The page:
Village Life in Western Algeria
09.02.1965 - 13.02.1965
We began hitchhiking today in a gale force wind and rain storm. When it abated we walked about a mile out of town and got three lifts no real distance, but we were well out of Algiers and on the main road to Oran, our destination. We got a good lift to Affreville and finally, about 3.00 pm, had an excellent stroke of luck. Two Germans, living in Algeria, picked us up, and were going to Tlemcen. This was our intended destination for the following day, so we were going to save a day. There was a little engine trouble, but we got to Tlemcen at about 9.00 pm. We had travelled about 600 K’s from Algiers, which was amazing. There was quite a story in these two Germans. The driver had been in the Foreign Legion, had married an Arab wife, and with his family was now living in Tlemcen. There was something about his fearing to go back to Germany after the war for some reason. The other German was working with the volunteer organization Service Civil International (SCI) in a village outside Tlemcen, and was aiding the villagers in community development. He was quite interesting, though with the brusque German manner. He bought us coffee and cheese and invited us to spend some time, perhaps a week, at his base in the mountains. It seemed like a good opportunity to see at first hand some real Algerian village life and how the SCI aid program operates, so we accepted. It was decided that we should stay in the home of the driver overnight, eat there and then go up to the village in the morning. The two Germans had done the trip to Algiers and back in one day. They had gone because one of the driver’s children had contracted polio and they wanted to send her to a German hospital. They had gone to their Embassy and had brought back vaccine for the other children, but had been told it was not possible to send the sick child to Germany. I did not enjoy my stay overnight in their house. I felt uncomfortable with the German driver and his Arabic speaking family. We had a scant meal and I was glad to lie down on my inflatable mattress and find the seclusion of sleep. However, a profitable day, with much promise, plenty of rain and a fair smattering of other things.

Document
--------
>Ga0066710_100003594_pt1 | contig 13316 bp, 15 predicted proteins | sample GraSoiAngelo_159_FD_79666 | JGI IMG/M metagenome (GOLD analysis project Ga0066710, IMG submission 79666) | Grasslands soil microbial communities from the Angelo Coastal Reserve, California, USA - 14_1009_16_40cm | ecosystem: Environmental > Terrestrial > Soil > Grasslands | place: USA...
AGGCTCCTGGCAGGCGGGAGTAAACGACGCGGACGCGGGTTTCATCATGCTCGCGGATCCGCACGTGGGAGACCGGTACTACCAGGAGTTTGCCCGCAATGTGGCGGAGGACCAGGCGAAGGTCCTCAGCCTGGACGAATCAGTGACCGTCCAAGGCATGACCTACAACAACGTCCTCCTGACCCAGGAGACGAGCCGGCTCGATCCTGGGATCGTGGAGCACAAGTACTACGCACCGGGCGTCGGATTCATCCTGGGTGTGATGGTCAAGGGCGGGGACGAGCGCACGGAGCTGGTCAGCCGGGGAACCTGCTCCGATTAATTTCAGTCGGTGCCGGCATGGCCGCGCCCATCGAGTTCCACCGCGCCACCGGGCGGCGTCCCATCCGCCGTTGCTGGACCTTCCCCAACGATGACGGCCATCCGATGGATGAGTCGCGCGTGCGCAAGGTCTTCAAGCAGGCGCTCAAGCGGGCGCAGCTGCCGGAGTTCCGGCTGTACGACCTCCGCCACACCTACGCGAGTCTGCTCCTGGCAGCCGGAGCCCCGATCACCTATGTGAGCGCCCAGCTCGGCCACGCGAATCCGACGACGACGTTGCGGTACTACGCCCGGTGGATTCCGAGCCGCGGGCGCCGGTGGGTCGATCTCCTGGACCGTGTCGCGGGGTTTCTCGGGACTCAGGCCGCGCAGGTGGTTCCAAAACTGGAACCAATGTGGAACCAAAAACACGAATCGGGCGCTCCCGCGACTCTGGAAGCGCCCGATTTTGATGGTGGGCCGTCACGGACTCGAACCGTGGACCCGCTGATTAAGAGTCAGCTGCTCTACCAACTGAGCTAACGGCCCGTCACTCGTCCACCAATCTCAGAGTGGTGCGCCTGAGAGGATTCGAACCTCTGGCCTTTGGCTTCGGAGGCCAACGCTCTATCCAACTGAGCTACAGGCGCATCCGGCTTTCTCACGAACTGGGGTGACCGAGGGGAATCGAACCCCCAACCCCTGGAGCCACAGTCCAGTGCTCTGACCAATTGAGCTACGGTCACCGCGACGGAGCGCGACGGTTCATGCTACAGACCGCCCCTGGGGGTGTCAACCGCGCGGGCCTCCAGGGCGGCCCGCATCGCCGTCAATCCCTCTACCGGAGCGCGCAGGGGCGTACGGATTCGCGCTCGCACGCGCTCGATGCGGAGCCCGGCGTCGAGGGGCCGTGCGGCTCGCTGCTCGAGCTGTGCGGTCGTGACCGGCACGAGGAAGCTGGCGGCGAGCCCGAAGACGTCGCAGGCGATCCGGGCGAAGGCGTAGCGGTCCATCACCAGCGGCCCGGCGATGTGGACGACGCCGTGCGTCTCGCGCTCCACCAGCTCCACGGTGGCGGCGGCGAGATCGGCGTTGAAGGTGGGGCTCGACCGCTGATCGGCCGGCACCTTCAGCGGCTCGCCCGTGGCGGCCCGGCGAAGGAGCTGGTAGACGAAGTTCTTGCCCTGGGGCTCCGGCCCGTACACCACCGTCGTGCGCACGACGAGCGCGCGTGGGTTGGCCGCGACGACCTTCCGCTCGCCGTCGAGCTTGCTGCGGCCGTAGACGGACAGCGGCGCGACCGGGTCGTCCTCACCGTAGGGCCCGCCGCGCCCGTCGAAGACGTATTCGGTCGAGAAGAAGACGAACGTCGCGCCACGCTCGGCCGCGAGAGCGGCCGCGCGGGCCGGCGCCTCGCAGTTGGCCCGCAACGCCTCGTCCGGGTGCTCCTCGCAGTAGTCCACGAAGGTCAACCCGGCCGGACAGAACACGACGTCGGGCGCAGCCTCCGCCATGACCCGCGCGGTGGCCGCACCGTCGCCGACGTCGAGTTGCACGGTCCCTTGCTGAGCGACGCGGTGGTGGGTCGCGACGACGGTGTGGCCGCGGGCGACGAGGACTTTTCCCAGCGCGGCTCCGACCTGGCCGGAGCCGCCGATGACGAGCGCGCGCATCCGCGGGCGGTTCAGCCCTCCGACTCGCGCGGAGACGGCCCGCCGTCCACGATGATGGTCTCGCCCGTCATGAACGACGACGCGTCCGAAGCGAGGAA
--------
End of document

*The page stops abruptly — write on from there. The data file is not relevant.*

Wednesday 10-2-65 to Saturday 13-2-65
We set off early for the village of Matmora, but first visited the SCI area office in Tlemcen, gaining a little background info on this particular movement from some of its members. When we finally made it to the village we found our host’s house beside the school to be almost a pigsty. It was filthy and squalid. We were given a tiny room which was the worst in the place. We spent the afternoon fixing it up as best we could and managed to get it looking half decent, though it was still somewhat depressing. We also cleaned up the kitchen a little, and scrubbed all the dirty cups and plates. The house is freezing, except for one room, heated by a stove - his room. I froze on the earth floor of our miserable box that night.
We were up early on the Thursday morning to go back down to HQ in Tlemcen, and I for one was bored stiff the whole day. I wished I had remained at Matmora where there were things to do. They came in from all the village bases and had some sort of strategy meeting in the afternoon while we amused ourselves. Later they all stood around acting as if they had just decided the fate of the world. They seemed a very serious lot. I froze again Thursday night.
Friday we went with Mahomet, a local village helper about our age, on the milk distribution round to outlying villages, leaving Matmora at 6 am.
We had breakfast where it was even colder, and then continued right on to the furthest out village, skirting the Moroccan border for many miles, a border lined with barbed wire. We were looking down into a valley at one point at a small Moroccan town. We saw much evidence of the Algerian French war - a smashed tank, barbed wire entanglements, guard posts and mine fields.
At lunchtime we were with another SCI group at a former French fort, at El Khars. It was quite a set-up. We returned to Matmora at 2.00 pm and in what was left of the afternoon set about fixing up a roof, and another chook-house for ourselves. It was bigger and slightly better, and we had more to work with, including a pile of blankets with which we draped the walls. We were to be paid a roll of film. I slept a little better that night.
Saturday morning I worked some more for the roll of film, and then after lunch, now, I am trying to catch a bit of sun, but I can feel the cold is coming again. This has been an interesting few days, and despite the cold and the primitive conditions I am glad we made the decision to come up here. We have helped out as best we could, made some unexpected friends, and seen how important the work of SCI is in improving life for these villagers who have suffered so much in recent times. But tomorrow we must move on.